Rising Stars

    The New York Law Journal's Rising Star awards recognize the region's most promising lawyers under 40.

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  • October 15, 2019 | New York Law Journal

    Rising Star: Christopher Harwood

    Partner, Morvillo Abramowitz Grand Iason & Anello

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  • October 11, 2019 | New York Law Journal

    Significant Liability May Await Those Who File SLAPP Suits

    In recent years, numerous states have enacted laws to deter so-called "SLAPP" suits—i.e., strategic lawsuits against public participation. Although New York has enacted an anti-SLAPP law, its protections are weak as compared to the anti-SLAPP laws in other states. In their Southern District Civil Practice Roundup, Edward M. Spiro and Christopher B. Harwood discuss 'National Jewish Democratic Council v. Adelson', in which Judge Oetken recently addressed—and rejected—several challenges to one of those expansive anti-SLAPP statutes, the Nevada statute.

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  • October 9, 2019 | New York Law Journal

    SEC's Reboot on Waiver Requests in Enforcement Settlements

    In their White-Collar Crime column, Robert J. Anello and Richard F. Albert discuss the change recently announced by SEC Chairman Jay Clayton regarding how the SEC will consider requests for waivers of certain serious collateral consequences that would otherwise result from settlement of an SEC enforcement action.

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  • September 30, 2019 | New York Law Journal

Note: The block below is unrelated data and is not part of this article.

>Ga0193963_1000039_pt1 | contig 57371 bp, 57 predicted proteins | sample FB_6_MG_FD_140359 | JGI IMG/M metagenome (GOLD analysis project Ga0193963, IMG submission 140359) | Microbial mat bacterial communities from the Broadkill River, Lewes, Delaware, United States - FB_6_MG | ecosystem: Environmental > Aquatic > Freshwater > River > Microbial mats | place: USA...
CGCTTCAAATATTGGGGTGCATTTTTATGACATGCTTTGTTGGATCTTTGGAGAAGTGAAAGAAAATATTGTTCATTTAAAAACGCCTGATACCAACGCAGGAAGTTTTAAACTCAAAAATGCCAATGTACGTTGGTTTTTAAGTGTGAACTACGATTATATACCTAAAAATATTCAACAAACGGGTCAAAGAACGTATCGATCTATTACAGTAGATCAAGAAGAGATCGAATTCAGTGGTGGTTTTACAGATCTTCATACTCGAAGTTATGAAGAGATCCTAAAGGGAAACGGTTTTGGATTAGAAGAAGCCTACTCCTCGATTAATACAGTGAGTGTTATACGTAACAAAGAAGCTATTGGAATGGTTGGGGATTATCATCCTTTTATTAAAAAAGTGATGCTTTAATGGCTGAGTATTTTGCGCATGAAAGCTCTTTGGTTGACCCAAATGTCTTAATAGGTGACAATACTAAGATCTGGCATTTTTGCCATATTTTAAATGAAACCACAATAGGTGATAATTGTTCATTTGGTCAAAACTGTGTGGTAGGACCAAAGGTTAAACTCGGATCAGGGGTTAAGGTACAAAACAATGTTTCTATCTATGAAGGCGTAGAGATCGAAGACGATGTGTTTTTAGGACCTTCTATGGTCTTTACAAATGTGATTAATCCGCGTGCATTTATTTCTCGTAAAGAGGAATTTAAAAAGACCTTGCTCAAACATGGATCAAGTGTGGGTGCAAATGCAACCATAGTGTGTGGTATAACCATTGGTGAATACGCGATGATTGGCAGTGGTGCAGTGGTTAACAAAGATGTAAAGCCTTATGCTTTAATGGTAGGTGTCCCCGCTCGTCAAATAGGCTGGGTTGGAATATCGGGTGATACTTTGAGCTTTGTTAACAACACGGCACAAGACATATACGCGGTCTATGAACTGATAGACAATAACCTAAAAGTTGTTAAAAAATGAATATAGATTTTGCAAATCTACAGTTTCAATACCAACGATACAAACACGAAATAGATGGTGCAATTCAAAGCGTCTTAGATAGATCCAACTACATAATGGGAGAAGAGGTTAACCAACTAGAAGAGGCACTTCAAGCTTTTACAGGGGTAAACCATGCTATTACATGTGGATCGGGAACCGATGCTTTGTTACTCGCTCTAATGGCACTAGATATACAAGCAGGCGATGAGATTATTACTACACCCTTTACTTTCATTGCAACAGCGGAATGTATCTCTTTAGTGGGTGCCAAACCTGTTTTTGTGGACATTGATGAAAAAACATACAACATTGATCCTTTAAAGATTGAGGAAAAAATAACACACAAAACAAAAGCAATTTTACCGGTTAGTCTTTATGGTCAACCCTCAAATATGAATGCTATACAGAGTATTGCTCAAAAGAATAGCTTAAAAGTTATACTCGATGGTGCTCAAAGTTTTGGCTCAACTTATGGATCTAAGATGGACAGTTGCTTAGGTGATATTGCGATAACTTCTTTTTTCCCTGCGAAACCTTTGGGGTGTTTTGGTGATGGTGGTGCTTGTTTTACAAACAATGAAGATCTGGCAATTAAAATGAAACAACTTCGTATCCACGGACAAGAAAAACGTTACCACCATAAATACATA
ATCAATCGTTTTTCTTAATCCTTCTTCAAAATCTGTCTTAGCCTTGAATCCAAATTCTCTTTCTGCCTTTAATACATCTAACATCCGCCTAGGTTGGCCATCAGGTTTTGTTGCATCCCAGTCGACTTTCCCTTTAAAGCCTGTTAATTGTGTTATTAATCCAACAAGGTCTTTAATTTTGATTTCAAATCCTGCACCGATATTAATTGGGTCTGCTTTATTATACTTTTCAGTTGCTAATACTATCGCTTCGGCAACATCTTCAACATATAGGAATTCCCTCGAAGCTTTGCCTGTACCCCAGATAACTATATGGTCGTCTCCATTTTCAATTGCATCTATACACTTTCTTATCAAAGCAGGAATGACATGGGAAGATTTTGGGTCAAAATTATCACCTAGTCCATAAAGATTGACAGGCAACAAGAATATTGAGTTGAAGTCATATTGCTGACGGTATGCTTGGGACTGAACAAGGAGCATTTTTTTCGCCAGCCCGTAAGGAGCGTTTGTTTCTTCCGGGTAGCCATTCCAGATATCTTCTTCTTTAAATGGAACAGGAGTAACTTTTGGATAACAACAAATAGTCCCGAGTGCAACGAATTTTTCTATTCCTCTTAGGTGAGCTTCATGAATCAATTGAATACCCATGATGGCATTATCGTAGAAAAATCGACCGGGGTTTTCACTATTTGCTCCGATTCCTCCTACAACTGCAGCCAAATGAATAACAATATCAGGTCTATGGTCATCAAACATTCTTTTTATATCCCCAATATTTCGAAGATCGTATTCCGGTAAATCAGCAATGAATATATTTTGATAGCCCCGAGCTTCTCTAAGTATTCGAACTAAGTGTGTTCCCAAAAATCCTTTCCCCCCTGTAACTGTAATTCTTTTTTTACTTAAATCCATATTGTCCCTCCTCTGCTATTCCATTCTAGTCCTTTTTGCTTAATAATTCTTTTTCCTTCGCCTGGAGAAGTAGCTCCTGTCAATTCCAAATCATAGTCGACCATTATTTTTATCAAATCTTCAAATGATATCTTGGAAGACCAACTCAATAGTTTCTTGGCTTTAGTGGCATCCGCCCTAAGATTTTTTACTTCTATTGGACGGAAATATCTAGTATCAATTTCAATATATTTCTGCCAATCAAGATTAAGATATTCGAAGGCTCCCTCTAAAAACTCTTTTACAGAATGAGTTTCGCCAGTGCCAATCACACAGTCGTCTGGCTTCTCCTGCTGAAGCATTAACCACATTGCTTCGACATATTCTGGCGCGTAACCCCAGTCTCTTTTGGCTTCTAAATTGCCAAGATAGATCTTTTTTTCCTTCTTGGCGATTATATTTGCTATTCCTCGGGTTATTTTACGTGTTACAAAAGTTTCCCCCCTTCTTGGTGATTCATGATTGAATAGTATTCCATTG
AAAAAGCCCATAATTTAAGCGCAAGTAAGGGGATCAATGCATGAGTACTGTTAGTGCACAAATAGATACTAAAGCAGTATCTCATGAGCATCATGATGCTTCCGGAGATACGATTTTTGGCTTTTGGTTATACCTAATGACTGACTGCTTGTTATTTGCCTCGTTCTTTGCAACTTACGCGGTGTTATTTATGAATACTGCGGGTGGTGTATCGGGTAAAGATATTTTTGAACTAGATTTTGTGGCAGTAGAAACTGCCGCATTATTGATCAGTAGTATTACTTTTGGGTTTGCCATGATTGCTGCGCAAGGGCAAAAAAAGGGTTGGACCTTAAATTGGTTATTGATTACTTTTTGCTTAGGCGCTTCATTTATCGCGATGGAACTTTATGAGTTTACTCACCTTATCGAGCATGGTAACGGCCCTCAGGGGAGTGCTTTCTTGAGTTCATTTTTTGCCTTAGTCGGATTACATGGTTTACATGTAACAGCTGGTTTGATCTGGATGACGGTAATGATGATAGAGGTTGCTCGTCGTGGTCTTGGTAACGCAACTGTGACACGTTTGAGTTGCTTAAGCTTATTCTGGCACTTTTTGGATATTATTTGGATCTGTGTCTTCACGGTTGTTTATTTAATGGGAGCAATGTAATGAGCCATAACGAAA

Limiting the Reach of the Supreme Court's 'McDonnell' Decision

    In their White-Collar Crime column, Elkan Abramowitz and Jonathan S. Sack first describe the holding in 'McDonnell' and then go on to discuss recent Second Circuit decisions which declined to extend the reach of the "official act" requirement. These post-'McDonnell' cases suggest how fluid key aspects of anti-bribery law remain, and how likely it is that the law will be refined in the coming years.

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  • September 18, 2019 | New York Law Journal

    Confidentiality of Tax Returns, Congressional Authority and the President

    In his Tax Litigation Issues column, Jeremy H. Temkin writes: Internal Revenue Code §6103 sets out that tax returns and return information cannot be disclosed by federal employees or persons receiving such materials from federal employees. This straightforward provision is then modified by a maze of exceptions, several of which are the subject of litigation between Congressional Democrats seeking President Trump's tax returns and the President seeking to avoid such disclosure. The resulting court cases present a number of potentially novel issues about the confidentiality of, and Congressional authority to obtain, tax returns that should be resolved in the coming months.